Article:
I’ve built up a lot of maxims, mantras, and slogans over the years. I started writing these articles to quantify, clarify, and share them for posterity. Also, when I exited Lullabot and started focusing on my Business Coaching work, I wanted a way to share what I’m thinking about and give potential clients an idea of the person I am. My ideas might not resonate with everyone, but that’s actually a good thing. I can filter out the bad-fit clients from the good-fit clients before I even talk to anyone.
I’ve done a lot of “putting myself out there” over time. I’ve written lots of articles and led a lot of podcasts about everything from web development to remote work and — these days — business leadership, culture, and strategy. Prior to all of this, my career was writing songs, recording, and performing music — a career entirely defined by resonating with your audience.
But while I prefer to think of all of this effort as “connecting,” “sharing,” “putting it out there,” or “resonating,” the cynical truth is that this is “marketing”. Even worse, most of what I’m talking about here is “content marketing” — a term that has become synonymous with vapid say-nothing do-nothing content which exists purely to promote.
Worse yet, the majority of people won’t actually read what I’m writing. They won’t watch my videos, listen to my podcasts, or hear my music. While the title of this article will get to people via my newsletter or social media, the majority of those people won’t read the sentence you are reading right now. But that’s okay. They will see that I’m writing things. They might trust that this is a thoughtful article. They will be reminded that I’m still thinking about this stuff. And most importantly, they will be reminded that I exist. I will be present in their lives for some fraction of a second. They might see my picture. They might read the title. Hopefully, I’ll find a good image for this post and maybe that will draw them in. They might click to read. Or they might not. But that’s okay. I have been successful in reminding people that I exist.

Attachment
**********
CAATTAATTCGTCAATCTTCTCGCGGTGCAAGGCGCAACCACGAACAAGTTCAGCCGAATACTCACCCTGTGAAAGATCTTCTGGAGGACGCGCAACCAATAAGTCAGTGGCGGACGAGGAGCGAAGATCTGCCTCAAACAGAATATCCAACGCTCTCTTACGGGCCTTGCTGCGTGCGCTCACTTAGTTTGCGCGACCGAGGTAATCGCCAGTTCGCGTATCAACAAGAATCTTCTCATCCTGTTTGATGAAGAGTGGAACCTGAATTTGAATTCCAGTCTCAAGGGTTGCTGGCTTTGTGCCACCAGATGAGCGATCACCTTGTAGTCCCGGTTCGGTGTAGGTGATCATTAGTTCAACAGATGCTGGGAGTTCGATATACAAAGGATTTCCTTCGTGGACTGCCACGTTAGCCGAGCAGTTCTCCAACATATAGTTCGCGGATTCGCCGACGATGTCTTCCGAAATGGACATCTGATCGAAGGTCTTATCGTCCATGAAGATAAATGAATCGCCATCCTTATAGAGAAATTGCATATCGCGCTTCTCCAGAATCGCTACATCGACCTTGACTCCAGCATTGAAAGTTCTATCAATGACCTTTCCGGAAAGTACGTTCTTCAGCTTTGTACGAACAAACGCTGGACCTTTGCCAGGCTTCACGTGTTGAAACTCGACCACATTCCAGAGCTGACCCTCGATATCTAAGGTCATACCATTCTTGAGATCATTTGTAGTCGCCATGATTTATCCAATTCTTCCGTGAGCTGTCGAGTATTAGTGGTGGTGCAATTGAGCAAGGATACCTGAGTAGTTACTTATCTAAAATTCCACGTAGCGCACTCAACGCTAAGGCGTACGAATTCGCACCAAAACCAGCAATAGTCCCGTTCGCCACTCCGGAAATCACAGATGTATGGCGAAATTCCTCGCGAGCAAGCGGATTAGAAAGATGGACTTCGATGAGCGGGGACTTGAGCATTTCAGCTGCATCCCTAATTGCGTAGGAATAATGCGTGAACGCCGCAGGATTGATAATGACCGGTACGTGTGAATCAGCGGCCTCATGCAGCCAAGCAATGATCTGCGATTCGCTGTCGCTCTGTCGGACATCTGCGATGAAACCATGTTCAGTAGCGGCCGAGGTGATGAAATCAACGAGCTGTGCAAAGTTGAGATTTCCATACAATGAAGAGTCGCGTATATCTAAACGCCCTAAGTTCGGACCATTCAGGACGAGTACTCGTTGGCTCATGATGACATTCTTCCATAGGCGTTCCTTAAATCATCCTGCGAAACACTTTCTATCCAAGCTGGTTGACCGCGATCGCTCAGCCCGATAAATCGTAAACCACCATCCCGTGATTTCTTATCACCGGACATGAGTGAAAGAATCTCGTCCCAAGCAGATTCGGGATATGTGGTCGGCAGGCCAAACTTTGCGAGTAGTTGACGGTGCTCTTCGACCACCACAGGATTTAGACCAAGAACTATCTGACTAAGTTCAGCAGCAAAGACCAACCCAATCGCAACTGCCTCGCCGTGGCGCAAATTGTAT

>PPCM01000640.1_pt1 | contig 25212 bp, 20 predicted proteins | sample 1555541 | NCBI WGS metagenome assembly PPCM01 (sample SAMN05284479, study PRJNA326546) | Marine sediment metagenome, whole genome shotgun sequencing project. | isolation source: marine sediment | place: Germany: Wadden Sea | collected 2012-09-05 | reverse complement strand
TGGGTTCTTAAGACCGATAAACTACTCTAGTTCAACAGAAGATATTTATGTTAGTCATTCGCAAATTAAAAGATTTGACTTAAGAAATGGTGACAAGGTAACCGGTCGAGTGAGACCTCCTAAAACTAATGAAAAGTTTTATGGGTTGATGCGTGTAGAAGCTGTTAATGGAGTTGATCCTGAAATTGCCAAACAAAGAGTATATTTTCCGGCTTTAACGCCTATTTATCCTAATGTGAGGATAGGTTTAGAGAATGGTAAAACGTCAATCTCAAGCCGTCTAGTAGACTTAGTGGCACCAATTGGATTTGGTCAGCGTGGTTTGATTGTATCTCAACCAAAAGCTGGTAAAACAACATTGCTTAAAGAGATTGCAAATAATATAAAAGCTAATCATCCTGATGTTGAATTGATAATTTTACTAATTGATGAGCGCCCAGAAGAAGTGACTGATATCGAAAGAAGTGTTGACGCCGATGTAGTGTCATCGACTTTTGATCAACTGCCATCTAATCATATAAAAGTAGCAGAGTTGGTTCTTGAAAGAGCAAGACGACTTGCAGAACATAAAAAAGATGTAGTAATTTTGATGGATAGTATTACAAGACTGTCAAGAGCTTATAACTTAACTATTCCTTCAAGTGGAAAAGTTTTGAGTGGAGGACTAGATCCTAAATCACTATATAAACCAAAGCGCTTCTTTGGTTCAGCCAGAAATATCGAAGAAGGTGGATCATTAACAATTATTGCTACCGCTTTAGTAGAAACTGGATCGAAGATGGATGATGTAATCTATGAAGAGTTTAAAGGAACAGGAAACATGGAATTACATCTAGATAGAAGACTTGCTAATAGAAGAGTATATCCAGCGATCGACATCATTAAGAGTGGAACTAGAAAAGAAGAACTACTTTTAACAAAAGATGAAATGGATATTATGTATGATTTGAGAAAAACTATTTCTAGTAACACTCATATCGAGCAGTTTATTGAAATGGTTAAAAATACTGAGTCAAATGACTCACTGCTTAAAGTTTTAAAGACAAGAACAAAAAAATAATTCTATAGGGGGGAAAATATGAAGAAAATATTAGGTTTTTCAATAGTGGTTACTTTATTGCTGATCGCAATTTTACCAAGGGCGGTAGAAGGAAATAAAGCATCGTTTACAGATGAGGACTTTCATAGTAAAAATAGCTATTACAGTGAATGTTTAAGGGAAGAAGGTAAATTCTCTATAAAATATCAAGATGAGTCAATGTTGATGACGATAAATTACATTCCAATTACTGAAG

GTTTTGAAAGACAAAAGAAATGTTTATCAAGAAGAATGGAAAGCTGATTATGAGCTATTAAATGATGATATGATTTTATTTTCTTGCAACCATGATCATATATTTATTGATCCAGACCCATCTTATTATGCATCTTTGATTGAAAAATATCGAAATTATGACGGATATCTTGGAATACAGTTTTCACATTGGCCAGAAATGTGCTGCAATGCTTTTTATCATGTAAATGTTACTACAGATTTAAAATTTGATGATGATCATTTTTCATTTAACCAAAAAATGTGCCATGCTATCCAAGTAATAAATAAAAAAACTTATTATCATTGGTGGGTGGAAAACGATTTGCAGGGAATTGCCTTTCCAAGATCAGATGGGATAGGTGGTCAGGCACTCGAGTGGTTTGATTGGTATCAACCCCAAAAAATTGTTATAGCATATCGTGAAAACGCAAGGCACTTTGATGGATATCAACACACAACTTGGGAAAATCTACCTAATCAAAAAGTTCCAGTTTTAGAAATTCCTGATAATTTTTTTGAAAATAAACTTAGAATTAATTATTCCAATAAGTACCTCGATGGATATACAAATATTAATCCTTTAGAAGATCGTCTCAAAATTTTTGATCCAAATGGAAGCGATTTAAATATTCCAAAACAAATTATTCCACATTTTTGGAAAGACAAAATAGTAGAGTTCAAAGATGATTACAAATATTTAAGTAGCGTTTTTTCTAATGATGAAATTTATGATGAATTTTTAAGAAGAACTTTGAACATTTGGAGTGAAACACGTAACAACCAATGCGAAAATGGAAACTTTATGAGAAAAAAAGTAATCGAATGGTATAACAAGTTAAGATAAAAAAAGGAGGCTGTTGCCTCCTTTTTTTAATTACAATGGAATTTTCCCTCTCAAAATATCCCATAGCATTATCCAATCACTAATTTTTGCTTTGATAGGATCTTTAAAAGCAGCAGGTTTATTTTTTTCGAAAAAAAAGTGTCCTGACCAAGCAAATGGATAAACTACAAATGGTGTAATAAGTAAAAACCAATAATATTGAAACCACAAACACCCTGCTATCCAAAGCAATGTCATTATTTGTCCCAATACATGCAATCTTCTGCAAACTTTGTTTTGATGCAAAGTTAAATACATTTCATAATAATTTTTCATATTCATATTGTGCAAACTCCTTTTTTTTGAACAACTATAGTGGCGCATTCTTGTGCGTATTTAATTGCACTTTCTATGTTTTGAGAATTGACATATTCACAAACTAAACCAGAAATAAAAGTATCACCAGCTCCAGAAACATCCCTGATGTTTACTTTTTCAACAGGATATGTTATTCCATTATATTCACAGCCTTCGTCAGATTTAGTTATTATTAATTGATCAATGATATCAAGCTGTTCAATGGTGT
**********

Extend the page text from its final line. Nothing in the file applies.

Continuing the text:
I am a Business Coach. Most of my clients come through my network and word-of-mouth. People think of me because they remember that I exist. They know that I am passionate about this work because I keep posting my thoughts. They may delve deeper and hopefully, my ideas will resonate.
But 90% of marketing is just reminding people that you exist. It’s easy to get caught up in the details of our content. Your content should have a point of view and a purpose. It should have value and, hopefully, express your authenticity and passion. But the truth is that consistency and quantity are more important than specificity and accuracy.
With that in mind, keep your marketing simple and manageable. I try to keep my posts around 500 words — a manageable size both to write and read. I try to post once or twice a month. I’ll post a link on Facebook and people that I went to high school with will read the title and think to themselves, “Jeff Robbins is still alive. Still writing his things.” Bam! I did it! I’ll post it on LinkedIn and Twitter and send it out to my newsletter. Maybe it will stimulate some immediate opportunity. But if I’m simply reminding people that exist, then I’m doing what I need to be doing.
Do you have customers or clients that you want to remember you? What are you passionate about that you can share? How can you design a workflow so you can share consistently? And knowing that most of your target audience won’t actually read your content, how can you keep from getting caught up in perfection and details?
Jeff Robbins is a business coach, mentor, and virtual business partner who works one-on-one with company owners and leaders to help them build vision and direction for their companies while building productivity, stability, and happiness for their employees and themselves. You can work with him too. Reach out to set up a free consultation session.